Levi Strauss: The Right Fit for Your Portfolio?

11/22/2019 5:00 am EST

Focus: CONSUMER

Ian Wyatt

Publisher & Chief Investment Strategist, Wyatt Investment Research

A recent IPO caught our attention. It is a rare beast, indeed. It’s a multi-billion company that comes to market already generating profits and paying dividends, asserts growth and income expert Ian Wyatt, editor of High Yield Wealth

Levi Strauss & Co. (LEVI) was founded in 1853 and spent most of its 166 years in private hands. It first went public in 1971 but was taken private in 1985. It again floated another round of shares to the public in March.

The stage for the successful encore as a publicly traded company was first set in back in 2011 when Charles “Chip” Bergh was hired as CEO. Bergh had spent 28 years at Procter & Gamble (PG) and led the integration of P&G’s massive $57 billion acquisition of Gillette.

Levi Strauss was in dire need of someone of Bergh’s caliber. The brand had grown stale, as had the company’s fashion initiatives. Annual revenue peaked at $7 billion in 1997 and then tumbled to $4.1 billion within the next five years. From 2001 to 2010, annual revenue never exceeded $4.5 billion. 

Bergh went to work. He instituted various changes: modernizing the company’s e-commerce division and expanding overseas being most notable.  Levi Strauss has delivered six straight years of top- and bottom-line growth under Bergh’s guiding hand. Enterprise value has more than doubled.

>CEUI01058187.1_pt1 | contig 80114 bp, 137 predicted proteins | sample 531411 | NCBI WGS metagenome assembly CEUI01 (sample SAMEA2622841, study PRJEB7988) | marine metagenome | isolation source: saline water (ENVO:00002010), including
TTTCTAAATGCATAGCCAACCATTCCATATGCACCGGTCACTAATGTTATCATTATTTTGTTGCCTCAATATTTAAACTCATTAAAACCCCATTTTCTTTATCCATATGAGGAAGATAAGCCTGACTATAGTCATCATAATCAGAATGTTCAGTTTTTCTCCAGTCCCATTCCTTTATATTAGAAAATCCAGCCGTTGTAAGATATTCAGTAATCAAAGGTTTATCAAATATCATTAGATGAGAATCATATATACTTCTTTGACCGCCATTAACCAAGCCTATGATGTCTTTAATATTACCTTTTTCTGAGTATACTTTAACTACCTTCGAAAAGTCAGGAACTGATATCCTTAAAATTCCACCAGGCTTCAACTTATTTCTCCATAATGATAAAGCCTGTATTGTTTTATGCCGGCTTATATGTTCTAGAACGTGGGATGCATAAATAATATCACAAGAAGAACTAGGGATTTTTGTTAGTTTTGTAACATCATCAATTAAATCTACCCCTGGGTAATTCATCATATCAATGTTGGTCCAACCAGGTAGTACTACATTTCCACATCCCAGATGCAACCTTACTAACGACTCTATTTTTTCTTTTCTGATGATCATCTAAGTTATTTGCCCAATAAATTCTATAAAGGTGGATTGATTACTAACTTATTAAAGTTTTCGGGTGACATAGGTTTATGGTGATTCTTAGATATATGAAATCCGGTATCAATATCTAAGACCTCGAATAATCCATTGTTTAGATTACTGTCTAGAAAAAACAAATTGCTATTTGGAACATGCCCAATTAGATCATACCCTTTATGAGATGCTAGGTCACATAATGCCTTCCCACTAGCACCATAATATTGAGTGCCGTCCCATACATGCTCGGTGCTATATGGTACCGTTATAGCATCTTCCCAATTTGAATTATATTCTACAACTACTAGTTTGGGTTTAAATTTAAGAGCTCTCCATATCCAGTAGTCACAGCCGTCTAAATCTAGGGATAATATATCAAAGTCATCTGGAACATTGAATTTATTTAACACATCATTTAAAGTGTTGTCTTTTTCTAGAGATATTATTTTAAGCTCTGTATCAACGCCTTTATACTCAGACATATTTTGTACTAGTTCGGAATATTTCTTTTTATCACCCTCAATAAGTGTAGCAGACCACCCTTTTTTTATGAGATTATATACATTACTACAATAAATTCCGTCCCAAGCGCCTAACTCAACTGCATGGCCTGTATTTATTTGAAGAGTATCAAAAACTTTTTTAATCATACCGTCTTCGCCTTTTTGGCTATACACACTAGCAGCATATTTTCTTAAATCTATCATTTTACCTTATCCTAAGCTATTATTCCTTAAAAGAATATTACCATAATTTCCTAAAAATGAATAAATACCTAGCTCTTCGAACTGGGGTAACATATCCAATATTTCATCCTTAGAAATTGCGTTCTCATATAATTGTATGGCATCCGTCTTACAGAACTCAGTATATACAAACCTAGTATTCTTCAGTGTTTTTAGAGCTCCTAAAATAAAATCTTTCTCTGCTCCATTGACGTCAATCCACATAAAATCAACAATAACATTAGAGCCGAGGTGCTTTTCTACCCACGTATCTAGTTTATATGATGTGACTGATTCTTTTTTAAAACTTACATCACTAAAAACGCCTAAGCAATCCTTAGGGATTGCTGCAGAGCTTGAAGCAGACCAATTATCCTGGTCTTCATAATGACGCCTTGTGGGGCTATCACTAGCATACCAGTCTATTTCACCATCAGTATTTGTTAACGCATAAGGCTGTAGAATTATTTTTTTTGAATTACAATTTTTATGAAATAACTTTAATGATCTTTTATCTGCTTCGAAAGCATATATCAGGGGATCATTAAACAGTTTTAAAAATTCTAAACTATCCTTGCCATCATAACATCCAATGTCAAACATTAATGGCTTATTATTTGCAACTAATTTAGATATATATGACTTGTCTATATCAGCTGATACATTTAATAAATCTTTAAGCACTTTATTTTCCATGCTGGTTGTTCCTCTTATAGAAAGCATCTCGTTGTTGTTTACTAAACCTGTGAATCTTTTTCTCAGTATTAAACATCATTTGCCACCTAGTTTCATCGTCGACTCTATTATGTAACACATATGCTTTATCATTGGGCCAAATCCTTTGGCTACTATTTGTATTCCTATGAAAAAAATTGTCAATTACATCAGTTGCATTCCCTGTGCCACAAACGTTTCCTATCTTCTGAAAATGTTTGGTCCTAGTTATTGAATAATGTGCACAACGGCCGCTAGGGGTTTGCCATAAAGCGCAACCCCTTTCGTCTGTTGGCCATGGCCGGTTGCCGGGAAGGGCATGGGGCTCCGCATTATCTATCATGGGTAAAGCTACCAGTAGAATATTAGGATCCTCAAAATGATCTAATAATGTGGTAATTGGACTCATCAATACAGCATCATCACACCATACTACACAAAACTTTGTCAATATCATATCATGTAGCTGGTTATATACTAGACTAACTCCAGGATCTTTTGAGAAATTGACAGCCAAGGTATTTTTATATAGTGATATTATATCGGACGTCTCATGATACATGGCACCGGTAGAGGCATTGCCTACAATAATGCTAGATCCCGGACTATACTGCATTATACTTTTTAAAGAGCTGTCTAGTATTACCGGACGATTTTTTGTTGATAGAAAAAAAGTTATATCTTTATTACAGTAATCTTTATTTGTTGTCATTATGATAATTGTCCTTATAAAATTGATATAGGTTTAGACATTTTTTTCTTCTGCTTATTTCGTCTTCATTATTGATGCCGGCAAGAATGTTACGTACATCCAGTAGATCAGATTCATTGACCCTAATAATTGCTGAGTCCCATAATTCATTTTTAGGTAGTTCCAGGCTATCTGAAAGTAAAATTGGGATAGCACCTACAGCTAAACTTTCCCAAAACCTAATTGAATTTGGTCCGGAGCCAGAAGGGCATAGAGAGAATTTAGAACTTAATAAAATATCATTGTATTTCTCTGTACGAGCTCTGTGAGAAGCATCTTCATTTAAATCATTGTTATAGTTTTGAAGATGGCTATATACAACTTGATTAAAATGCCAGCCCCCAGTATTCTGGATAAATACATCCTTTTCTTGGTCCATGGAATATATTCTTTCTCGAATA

The balance sheet has been strengthened. A billion dollars in debt has been eliminated. The cash account has nearly tripled over the past four years to $944 million. Operating cash flow has nearly doubled.

Fiscal-year 2018 was the strongest year financially in more than a decade. Revenue grew 13.9% year over year to $5.6 billion. Bergh is confident that the company can grow beyond the 1997 peak of $7 billion to hit $10 billion in annual revenue. Given Bergh’s track record, I wouldn’t bet against it. The company continues to track in the right direction.

Levi Strauss shares opened at above $22 when they debuted in March. Enthusiasm lifted the price to $24.50, but the shares have lost ground since. They trade near $17.75. The discount appears irrational relative to the outlook (positive) for the business. The discount lifts the starting dividend yield to 3.4%.

The shares trade at 15.2 times the $1.15 forward EPS estimates. The forward EPS multiple for the peer group average is 18.5 times EPS estimates. The dividend, when annualized, generates a 3.4% dividend yield. The yield is generous on its own. For a dividend initiator, the yield is princely.  

We like the outlook for Levi Strauss. We like its business. We see a core of stable business and top-line growth in under-penetrated markets (such as China) driving results for the next few years.

Levi Strauss’ earnings are at least deserving of the peer-group multiple, if not more. We like the potential for dividend growth. We expect the higher multiple to materialize sooner than later. 

Investors will eventually give Levi Strauss what it deserves — a higher share price. Our 12-month price target is $21.50. That’s 22% upside based on the market price today. Toss in the generous dividend and the total return clears 25%.

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